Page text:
Get Off the Earth

An image depicting a statistical graph reveals that the percentage of adults in the U.S. who are obese has increased dramatically in recent years. In 2008, the rate was approximately 33.7%. By 2018, this had risen to over 40%.

This indicates a significant rise in the number of obese individuals in the country.

Trouble brewed for the Republican Party in 1896, with its presidential candidate, William McKinley, facing an uphill battle against a superior William Jennings Bryan, a renowned orator.

As Bryan made his way throughout the nation on a series of whistle-stop speeches spanning nearly 18,000 miles, McKinley remained at his Canton, Ohio, home to be with his ailing wife Ida, who suffered from epilepsy and depression.

This necessity sparked the McKinley campaign to make the first widespread use of campaign buttons and memorabilia. For the Republican giveaways, they sought out Sam Loyd, the best of the best.

The Brooklyn Daily Eagle declared that Mr. Loyd had an exceptionally inventive mind, always coming up with unique ideas. At the time, puzzles were a major aspect of advertising and Loyd was a top creator of these.

His greatest achievement, the “Get Off the Earth Puzzle Mystery,” was even officially utilized in the McKinley campaign.

Loyd remembered the creation of the puzzle happened in peculiar circumstances. Percy Williams, an entertainer who had switched to real estate, offered $250 for the most effective way to promote Bergen Beach, located close to Canarsie in Brooklyn.

Loyd stated, “I decided to give it a shot,” and went on to work out the Chinaman Puzzle within a few days.

The puzzle was composed of a circular disk connected to a flat rectangle through a pivot. This disk depicted a globe with Chinese warriors, each wearing pigtails and brandishing swords. A button within a slot prevented the disk from spinning beyond a certain point.

When the disk was in its original position, there were thirteen warriors. However, upon spinning the disk to its other position, only twelve warriors remained.

The caption of the puzzle posed the question: How could a man, or even a mechanical representation of a man, suddenly vanish? It then suggested that the puzzler should “study their faces, postures, swords and pig-tails” in order to identify the missing warrior and understand where he had gone.

The situation was not straightforward–quite the contrary. Hatred towards Chinese immigrants was commonplace in the US.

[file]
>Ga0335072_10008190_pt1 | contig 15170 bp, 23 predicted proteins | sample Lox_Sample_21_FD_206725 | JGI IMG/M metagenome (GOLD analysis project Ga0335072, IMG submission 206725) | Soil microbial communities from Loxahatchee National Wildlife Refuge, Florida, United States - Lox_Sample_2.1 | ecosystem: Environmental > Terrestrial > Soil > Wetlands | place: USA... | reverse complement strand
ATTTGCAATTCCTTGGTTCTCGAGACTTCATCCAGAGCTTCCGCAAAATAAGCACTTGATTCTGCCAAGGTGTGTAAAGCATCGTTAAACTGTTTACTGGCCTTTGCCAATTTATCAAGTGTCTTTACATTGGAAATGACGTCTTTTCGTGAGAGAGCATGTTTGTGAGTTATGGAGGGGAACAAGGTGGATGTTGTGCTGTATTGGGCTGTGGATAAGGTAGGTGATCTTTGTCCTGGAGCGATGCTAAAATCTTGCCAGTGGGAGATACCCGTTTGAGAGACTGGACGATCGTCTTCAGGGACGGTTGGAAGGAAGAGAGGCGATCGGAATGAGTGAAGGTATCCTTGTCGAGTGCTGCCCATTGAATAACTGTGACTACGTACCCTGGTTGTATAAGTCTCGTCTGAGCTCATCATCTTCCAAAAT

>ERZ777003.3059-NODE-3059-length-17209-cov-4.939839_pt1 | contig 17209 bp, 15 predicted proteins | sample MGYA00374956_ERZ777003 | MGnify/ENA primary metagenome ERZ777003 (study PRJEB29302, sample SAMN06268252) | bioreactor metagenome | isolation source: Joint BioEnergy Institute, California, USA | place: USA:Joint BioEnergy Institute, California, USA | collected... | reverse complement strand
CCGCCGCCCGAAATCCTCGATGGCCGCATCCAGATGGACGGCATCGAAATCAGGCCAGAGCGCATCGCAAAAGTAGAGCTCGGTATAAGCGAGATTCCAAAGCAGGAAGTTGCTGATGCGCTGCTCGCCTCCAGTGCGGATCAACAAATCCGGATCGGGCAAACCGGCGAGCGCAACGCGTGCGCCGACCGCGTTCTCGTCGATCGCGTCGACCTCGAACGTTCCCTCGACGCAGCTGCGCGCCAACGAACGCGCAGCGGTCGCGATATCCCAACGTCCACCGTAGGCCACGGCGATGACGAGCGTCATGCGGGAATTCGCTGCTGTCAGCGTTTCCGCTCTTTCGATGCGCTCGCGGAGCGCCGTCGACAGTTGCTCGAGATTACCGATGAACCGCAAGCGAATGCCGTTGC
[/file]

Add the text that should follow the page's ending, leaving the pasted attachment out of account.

The Workingman’s Party, founded by Irish-born Denis Kearney, campaigned for the Chinese to leave in order to protect the interests of white Americans.

Consequently, the title and concept of Loyd’s puzzle was a reminder of the slogan of the Workingman’s Party, “The Chinese Must Go.”

The only political statement printed on the puzzles that McKinley’s supporters gave out was from McKinley, who spoke on the issue of unrestricted silver coinage. Most people didn’t pay attention to the political message, however.

Loyd’s puzzles became a huge success all over the US; it is hard to imagine this type of phenomenon occurring in our present day, with all the technology and media fragmentation.

It is said that over 10 million copies of the “Get Off the Earth” puzzle were given out, and Loyd even offered bicycles as rewards for the best attempts at solving.

He claimed that “scientists have tried to solve it without success,” and even the Mayor of New York, William Strong, declared he would “solve the puzzle or break something.”

Loyd declined to give any exclusive rights to any licensee. A&P markets gave out copies of the puzzle to customers who purchased groceries, while newspapers utilized it to increase readership.

Loyd created a large-scale version, powered by clockwork, to be used as a window display. An ad in the Chicago Tribune stated, “The Disappearing Chinaman provides amusement and entertainment to everyone, and has not been revealed yet.

The large automated reproduction is the greatest window attraction ever invented, and draws a throng of people from early morning until late at night.”

It was Loyd’s puzzle that played a role in aiding President McKinley’s election. After the success of “Get Off the Earth,” there was a massive amount of counterfeit versions.

In spite of the patent Loyd had obtained in 1896, it was not enough to deter those who attempted to replicate the puzzle.

He had asked cartoonist Anthony Fiala of the Brooklyn Daily Eagle to do the final design, which was so intricate that it was almost impossible for others to deviate from it.

It is clear, then, that due to the critical nature of the artwork, Fiala should also be acknowledged with credit for the puzzle, despite his unsuccessful expedition to the North Pole in 1903-’05.

The following year, a similar puzzle was released by Loyd, referred to as “The Lost ‘Jap.'”, which likely derived from the American adoration of Gilbert and Sullivan’s The Mikado. This new puzzle had men and Japanese lanterns scattered about, and when the globe was in one position, there were eight men and nine lanterns.

When the globe was rotated, the configuration switched to nine men and eight lanterns.

Metropolitan Life Insurance offered a giveaway called “The Lost ‘Jap'”. A $100 prize in gold was up for grabs to the person who could provide the best explanation, but one had to be a current policyholder to be eligible.

Printed on the back of the giveaway was a message about the uncertainty of life, followed by a peculiar life-insurance pitch: “We observe a Japanese family unit shattering without any prior warning as to which one of them will be gone.

All we can do is hope that the one who was lost had an insurance policy at the time of the miniature quake. The lesson is clear…”

In 1909, Loyd’s final work on the topic was completed. It was technically the most advanced, and arguably the most objectionable.

The “Teddy and the Lion” puzzle depicts Theodore Roosevelt with a rifle, standing among seven lions and seven African men with spears, in the most derogatory manner possible.